Do Behavioral Nudges In Public Policy Work For Gender Equity?
Welcome to my weekly Q&A feature. (Scroll down for the Q&A.)
If this is your first time here, welcome. I spend a fair amount of time speaking at events and conferences. At the end of my presentations, I leave space for audience members to ask questions — tough questions, brave questions, you name it. The level of candor and curiosity always inspires me, and I want to share that sentiment with you. Each week I pick one question that I believe others would find most instructive and publish my response to it here.
The purpose of this weekly tradition is transparency and inclusion.
- Transparency: a behind-the-scenes look at my day-to-day.
- Inclusion: bringing others along on the journey.
Using Public Policy To Achieve Gender Equity
Are there any carrots or sticks we can use to encourage more equalitarian and equitable behavior?
What’s on your mind? Ask your question here for a chance to have it answered in an upcoming edition of this newsletter.
Let’s start from the belief that all behavior makes sense. When you observe somebody acting in a way that doesn’t make sense, it’s because it doesn’t make sense to you. You’re missing all or some of the context. (Note: this does not mean all behavior is appropriate.)
“Follow the money” is a derivative of the belief that all behavior makes sense. If you want to investigate behavior — ethical or otherwise, you need to identify where and by whom money transfers occur. Money serves as a powerful stimulant in a capitalist society, although you could easily swap “money” with “incentive structures” to broaden the scope of the phrase.
These policies matter because without them, we won’t unlock gender equity’s $3.1 trillion upside in this lifetime.
So let’s do that. Let’s “follow the incentive structures” to see what carrot-and-stick policies would encourage more equitable behavior. These policies matter because without them, we won’t unlock gender equity’s $3.1 trillion upside in this lifetime.
Carrots And Sticks To Encourage More Equitable Behavior
1. Federal Pay Equity Legislation
The pay gap is not the only way to measure gender equity, but it is one of the most concrete ways to do so. That’s why we need a comprehensive pay equity law to help companies identify and close gender pay gaps for good. For such a law to work, it needs to shift the burden of proof of pay equity from the employee to the employer. It must also:
1. Require companies above a certain threshold of employees (I suggest 100+ employees) to earn an equal pay certification by proving they pay equitably for work of similar value.
2. Ensure pay equity across all intersectional cohorts.
3. Hold companies accountable to pay equity by imposing fines for noncompliance.
Mandating comprehensive pay equity is a tangible way to track progress toward workplace equity. Plus, it would immediately unlock $512 billion in economic potential.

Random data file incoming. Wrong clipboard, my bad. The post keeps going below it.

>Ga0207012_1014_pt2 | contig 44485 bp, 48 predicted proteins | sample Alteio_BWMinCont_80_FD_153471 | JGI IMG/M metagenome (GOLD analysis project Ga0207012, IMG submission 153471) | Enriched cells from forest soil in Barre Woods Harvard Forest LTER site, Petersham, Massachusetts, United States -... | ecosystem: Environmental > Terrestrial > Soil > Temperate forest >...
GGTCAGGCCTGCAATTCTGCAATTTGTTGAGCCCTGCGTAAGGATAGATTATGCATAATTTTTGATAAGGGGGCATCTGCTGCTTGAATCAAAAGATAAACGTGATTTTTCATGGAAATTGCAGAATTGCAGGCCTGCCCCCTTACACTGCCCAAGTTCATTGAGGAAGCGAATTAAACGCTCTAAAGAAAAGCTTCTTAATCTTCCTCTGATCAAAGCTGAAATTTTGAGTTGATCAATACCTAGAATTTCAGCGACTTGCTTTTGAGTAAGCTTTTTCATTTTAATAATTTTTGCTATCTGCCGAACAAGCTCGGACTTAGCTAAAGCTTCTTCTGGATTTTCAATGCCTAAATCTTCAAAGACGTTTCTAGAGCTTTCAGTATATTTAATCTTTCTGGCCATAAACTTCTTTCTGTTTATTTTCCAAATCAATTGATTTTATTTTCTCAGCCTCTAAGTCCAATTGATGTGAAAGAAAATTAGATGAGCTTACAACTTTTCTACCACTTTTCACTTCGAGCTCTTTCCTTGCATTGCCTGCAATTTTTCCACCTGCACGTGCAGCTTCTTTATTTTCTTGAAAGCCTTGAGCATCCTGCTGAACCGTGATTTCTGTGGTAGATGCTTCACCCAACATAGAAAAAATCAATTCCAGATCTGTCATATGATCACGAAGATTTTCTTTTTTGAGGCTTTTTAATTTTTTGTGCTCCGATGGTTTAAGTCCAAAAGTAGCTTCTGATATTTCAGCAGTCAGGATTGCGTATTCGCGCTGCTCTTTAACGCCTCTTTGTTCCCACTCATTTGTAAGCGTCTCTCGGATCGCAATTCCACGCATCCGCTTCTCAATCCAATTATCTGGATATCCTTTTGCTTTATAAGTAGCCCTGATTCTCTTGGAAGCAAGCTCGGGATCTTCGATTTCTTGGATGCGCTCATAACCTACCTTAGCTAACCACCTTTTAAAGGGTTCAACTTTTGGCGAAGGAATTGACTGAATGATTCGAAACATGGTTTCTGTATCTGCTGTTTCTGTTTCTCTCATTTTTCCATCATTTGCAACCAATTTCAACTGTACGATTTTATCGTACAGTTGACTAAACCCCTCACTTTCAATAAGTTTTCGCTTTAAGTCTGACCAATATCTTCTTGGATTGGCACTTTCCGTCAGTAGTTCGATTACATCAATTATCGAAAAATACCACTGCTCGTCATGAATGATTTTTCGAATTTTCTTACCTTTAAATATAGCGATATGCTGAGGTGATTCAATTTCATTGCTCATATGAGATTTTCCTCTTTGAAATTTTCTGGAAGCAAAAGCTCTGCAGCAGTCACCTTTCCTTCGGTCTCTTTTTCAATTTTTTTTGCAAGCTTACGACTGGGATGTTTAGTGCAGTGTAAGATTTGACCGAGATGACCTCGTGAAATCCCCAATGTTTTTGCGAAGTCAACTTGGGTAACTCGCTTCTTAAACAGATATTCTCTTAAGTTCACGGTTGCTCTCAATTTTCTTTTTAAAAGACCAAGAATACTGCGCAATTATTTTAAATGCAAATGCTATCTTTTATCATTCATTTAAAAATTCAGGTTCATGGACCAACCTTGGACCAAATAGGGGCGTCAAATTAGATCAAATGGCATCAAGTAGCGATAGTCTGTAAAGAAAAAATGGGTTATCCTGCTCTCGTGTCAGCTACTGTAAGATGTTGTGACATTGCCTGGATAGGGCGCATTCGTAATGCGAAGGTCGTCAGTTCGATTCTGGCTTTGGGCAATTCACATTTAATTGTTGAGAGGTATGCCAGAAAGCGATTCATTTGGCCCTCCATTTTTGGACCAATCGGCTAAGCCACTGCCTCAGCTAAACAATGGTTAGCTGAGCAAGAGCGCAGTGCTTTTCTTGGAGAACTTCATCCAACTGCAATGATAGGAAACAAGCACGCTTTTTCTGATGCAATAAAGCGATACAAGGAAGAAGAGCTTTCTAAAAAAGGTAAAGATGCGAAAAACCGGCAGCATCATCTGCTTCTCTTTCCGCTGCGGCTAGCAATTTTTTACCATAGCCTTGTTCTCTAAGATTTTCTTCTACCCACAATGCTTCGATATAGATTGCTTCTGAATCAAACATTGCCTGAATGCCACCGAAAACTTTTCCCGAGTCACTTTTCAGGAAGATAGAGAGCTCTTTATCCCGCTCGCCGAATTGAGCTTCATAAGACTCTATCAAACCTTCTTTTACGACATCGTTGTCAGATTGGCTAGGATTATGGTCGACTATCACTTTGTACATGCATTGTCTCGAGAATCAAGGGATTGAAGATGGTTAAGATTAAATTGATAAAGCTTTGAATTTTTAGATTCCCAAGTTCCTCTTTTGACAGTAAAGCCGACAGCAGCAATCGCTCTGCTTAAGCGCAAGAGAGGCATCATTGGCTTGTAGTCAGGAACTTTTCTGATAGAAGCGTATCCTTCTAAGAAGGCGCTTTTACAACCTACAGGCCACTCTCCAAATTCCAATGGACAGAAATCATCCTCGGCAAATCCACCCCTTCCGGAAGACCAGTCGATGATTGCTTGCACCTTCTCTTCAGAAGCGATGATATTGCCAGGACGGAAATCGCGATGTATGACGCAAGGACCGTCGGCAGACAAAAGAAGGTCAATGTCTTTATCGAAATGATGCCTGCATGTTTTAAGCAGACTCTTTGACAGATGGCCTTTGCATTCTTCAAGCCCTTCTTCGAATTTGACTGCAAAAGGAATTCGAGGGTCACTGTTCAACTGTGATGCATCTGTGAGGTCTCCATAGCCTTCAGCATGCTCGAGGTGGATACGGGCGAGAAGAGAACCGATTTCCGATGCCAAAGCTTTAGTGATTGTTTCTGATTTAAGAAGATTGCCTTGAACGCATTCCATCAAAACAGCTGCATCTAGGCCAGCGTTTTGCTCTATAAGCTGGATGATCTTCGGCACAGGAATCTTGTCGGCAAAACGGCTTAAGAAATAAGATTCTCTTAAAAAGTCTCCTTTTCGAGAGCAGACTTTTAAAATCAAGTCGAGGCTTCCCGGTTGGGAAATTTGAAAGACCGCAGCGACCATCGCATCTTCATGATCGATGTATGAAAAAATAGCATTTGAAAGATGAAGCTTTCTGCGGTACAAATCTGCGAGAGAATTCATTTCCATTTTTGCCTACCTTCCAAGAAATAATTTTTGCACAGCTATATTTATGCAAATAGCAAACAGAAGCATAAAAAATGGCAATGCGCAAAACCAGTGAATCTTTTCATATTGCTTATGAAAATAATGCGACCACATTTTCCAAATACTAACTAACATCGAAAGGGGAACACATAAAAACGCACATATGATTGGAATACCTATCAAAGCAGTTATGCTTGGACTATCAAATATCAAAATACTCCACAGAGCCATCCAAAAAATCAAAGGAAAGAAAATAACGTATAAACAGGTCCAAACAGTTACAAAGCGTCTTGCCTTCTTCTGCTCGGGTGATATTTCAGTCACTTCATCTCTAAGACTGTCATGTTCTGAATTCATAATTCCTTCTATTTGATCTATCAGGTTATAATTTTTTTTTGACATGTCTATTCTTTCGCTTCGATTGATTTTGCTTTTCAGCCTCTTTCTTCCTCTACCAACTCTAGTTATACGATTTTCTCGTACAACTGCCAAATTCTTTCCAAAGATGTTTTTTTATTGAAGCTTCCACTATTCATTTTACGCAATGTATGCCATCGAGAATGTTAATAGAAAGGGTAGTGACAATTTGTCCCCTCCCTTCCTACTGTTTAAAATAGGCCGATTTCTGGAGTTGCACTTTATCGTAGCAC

2. Board Diversity Requirements
The Nasdaq requires it, the European Union requires it, and a handful of states including Washington and Illinois require it. “Show or tell” diversity rules that mandate board seats for women and underestimated talent represent another incentive structure to prompt equitable behavior.
For “show or tell diversity rules” to be effective, they need to be set and standardized at the federal level. Like pay equity legislation, we must hold companies accountable by imposing fines for noncompliance.
Tip: Quotas work best when accompanied by legitimate efforts to improve gender equity throughout the entire organization (not only in leadership positions) and at every step of the employee lifecycle. When done right, quotas aren’t tokenism, they’re business boosters. Companies with more women board directors enjoy greater return on sales and equity than companies with fewer women board directors.
3. EEO-1 Data
Requiring companies to report on data — and then make it public, is a time-tested accountability measure. The Equal Employment Opportunity Commission should require and publish company data on workforce demographics broken down by gender PLUS race/ethnicity PLUS age.
The demographic data should also be delineated by level, from entry to the c-suite. This data can help employees and investors call out diversity greenwashing and ensure companies stay committed to their diversity pledges.
Stakeholder vs. Shareholder: The Next Stage Of Capitalism
If you want to change the way the world works, you need to change the incentives that modulate human behavior. The three policies listed above are incentive pillars on which we will build stakeholder capitalism.
Current metrics used to evaluate organizational success come from traditional financial statements. To embrace stakeholder capitalism, businesses need a new set of KPIs.
KPIs such as:
- Pay gaps
- Representation in leadership
- Representation in tech roles
- Diversity on corporate boards
The three policies outlined above accelerate the transition to stakeholder capitalism by applying financial pressure to report on these KPIs.
And the best part about these stakeholder capitalism KPIs? They’re not bureaucratic red tape. They’re business enhancers: every 10% increase in gender equity yields a 1–2% revenue upside.
Curious about something? Ask your question here for a chance to have it answered in an upcoming edition of this newsletter.
This article was first published on my website.
© 2022 Katica Roy™, Inc.